White youth haven't been told how great White people are) and false
generalizations ("They don't hear about the great scientists and
explorers, the brilliant authors, the hard working inventors that made
possible the world of today!").
passage concludes with a grand example of the slippery-slope fallacy:
"And if we permit our race to fail, the world will descend into a
primitive barbarism that can scarcely be imagined." This is just a
sampling. Once students develop a working knowledge of logical fallacies,
they will probably take the lead in disclosing other examples.
have finished discussing the NAAWP excerpt, students search for other
selections to analyze from the three or four Web sites I have designated.
We print these samples to allow students to write their observations on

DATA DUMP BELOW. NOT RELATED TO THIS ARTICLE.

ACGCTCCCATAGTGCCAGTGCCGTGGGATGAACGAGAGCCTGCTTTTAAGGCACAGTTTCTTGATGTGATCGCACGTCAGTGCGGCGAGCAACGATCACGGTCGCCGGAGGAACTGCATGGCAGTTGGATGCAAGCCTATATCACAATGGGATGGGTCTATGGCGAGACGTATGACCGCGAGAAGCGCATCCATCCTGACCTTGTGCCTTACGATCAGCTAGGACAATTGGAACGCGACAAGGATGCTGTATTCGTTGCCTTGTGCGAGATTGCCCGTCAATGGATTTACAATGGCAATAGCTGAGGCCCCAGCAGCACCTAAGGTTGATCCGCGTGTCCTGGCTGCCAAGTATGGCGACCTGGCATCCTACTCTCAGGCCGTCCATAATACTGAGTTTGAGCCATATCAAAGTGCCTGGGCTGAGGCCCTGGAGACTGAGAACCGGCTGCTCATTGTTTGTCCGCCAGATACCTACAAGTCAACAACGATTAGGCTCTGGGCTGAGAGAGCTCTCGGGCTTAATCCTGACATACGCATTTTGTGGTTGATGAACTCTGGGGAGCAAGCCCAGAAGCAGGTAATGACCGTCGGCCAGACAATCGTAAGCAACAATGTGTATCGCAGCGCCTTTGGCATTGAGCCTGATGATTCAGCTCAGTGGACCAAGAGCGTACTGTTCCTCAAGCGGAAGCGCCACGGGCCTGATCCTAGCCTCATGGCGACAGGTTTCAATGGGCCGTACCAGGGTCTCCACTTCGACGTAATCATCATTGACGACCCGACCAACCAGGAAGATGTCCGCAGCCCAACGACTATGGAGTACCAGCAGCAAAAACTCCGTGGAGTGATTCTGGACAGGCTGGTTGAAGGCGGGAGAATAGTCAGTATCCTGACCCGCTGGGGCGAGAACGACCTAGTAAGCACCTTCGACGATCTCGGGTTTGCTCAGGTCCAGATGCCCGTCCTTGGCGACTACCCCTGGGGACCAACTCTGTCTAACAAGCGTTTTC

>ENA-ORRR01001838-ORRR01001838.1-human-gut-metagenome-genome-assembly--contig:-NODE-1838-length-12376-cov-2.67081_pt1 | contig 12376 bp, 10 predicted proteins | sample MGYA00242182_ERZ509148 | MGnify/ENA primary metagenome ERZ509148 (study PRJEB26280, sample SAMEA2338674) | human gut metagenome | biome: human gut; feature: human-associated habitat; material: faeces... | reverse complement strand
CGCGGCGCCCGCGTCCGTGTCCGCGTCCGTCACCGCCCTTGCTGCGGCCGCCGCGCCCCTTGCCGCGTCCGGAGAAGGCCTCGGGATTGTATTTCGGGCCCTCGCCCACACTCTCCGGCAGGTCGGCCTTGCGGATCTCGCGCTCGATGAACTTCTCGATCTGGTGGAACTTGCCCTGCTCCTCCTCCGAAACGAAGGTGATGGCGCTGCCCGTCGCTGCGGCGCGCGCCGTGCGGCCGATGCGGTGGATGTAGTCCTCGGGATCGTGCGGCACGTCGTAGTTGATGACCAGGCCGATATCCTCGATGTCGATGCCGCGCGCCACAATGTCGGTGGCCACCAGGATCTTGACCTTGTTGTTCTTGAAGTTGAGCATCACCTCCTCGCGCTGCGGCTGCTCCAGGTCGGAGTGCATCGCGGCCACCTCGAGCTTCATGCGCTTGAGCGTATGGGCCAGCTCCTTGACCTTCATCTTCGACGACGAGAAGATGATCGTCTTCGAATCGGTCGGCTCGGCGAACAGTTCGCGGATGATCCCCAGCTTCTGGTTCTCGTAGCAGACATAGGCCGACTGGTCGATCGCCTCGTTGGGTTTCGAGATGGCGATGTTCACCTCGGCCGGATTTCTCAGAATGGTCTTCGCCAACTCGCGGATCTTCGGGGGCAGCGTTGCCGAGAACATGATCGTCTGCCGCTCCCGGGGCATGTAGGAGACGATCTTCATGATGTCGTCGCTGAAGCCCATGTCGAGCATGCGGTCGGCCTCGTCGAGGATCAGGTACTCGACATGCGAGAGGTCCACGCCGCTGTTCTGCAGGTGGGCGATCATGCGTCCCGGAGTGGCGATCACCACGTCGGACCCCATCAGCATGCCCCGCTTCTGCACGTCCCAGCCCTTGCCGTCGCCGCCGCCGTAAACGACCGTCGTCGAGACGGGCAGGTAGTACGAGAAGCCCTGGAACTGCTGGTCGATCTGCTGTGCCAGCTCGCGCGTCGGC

the essays themselves. For the next day or two, students discuss the
passages they have analyzed by explaining the writer's basic argument,
applying an Orwellian critique, and evaluating the writer's use of appeals
and fallacies. As a class, we address the following questions:
characterizes the rhetoric of hate?
identifiable purposes behind the rhetoric of hate?
assumptions about the intended audience are apparent in the rhetoric?
If we can
dismantle hate rhetoric and explain why it is, in fact, illogical, is the
language no longer dangerous?
defend a hate group's right to free speech on the Internet if it were ever
challenged? Why or why not?
lesson provides students with an authentic opportunity to see how language
can be a powerfully persuasive means of furthering a cause -- in this
case, a cause we hope students will be motivated to work against. Decoding
and demystifying the language of hate can be important first steps.
Morgan is an English teacher at the